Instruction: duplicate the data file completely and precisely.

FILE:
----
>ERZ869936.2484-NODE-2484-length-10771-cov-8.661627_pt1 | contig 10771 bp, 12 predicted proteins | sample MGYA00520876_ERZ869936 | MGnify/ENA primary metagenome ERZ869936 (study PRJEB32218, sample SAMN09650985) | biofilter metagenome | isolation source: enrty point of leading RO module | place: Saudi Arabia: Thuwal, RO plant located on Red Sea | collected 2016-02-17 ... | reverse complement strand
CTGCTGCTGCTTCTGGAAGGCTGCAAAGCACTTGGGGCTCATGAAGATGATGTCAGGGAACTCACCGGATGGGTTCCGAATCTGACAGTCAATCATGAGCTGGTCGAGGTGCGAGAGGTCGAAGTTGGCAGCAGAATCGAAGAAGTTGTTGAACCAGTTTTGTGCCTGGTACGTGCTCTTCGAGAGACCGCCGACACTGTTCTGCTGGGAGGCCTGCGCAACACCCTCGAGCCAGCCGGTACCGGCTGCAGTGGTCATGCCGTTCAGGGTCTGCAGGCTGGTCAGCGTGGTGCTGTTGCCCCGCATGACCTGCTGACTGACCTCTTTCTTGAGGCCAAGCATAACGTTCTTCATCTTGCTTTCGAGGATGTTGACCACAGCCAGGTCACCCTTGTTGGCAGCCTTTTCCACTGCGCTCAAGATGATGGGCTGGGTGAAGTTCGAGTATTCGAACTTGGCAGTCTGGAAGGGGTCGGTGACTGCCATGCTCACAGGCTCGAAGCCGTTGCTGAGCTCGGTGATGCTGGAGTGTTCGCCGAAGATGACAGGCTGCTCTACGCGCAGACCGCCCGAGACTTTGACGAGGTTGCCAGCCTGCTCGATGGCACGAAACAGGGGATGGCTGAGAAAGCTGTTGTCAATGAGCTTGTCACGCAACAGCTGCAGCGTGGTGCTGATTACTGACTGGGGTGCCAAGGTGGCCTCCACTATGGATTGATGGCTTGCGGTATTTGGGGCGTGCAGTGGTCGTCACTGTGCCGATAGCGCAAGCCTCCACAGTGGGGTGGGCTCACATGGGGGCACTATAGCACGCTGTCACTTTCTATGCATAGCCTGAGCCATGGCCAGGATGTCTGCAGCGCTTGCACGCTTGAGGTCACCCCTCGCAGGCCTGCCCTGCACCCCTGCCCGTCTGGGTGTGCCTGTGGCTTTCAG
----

>ERZ869936.2484-NODE-2484-length-10771-cov-8.661627_pt1 | contig 10771 bp, 12 predicted proteins | sample MGYA00520876_ERZ869936 | MGnify/ENA primary metagenome ERZ869936 (study PRJEB32218, sample SAMN09650985) | biofilter metagenome | isolation source: enrty point of leading RO module | place: Saudi Arabia: Thuwal, RO plant located on Red Sea | collected 2016-02-17 ... | reverse complement strand
CTGCTGCTGCTTCTGGAAGGCTGCAAAGCACTTGGGGCTCATGAAGATGATGTCAGGGAACTCACCGGATGGGTTCCGAATCTGACAGTCAATCATGAGCTGGTCGAGGTGCGAGAGGTCGAAGTTGGCAGCAGAATCGAAGAAGTTGTTGAACCAGTTTTGTGCCTGGTACGTGCTCTTCGAGAGACCGCCGACACTGTTCTGCTGGGAGGCCTGCGCAACACCCTCGAGCCAGCCGGTACCGGCTGCAGTGGTCATGCCGTTCAGGGTCTGCAGGCTGGTCAGCGTGGTGCTGTTGCCCCGCATGACCTGCTGACTGACCTCTTTCTTGAGGCCAAGCATAACGTTCTTCATCTTGCTTTCGAGGATGTTGACCACAGCCAGGTCACCCTTGTTGGCAGCCTTTTCCACTGCGCTCAAGATGATGGGCTGGGTGAAGTTCGAGTATTCGAACTTGGCAGTCTGGAAGGGGTCGGTGACTGCCATGCTCACAGGCTCGAAGCCGTTGCTGAGCTCGGTGATGCTGGAGTGTTCGCCGAAGATGACAGGCTGCTCTACGCGCAGACCGCCCGAGACTTTGACGAGGTTGCCAGCCTGCTCGATGGCACGAAACAGGGGATGGCTGAGAAAGCTGTTGTCAATGAGCTTGTCACGCAACAGCTGCAGCGTGGTGCTGATTACTGACTGGGGTGCCAAGGTGGCCTCCACTATGGATTGATGGCTTGCGGTATTTGGGGCGTGCAGTGGTCGTCACTGTGCCGATAGCGCAAGCCTCCACAGTGGGGTGGGCTCACATGGGGGCACTATAGCACGCTGTCACTTTCTATGCATAGCCTGAGCCATGGCCAGGATGTCTGCAGCGCTTGCACGCTTGAGGTCACCCCTCGCAGGCCTGCCCTGCACCCCTGCCCGTCTGGGTGTGCCTGTGGCTTTCAG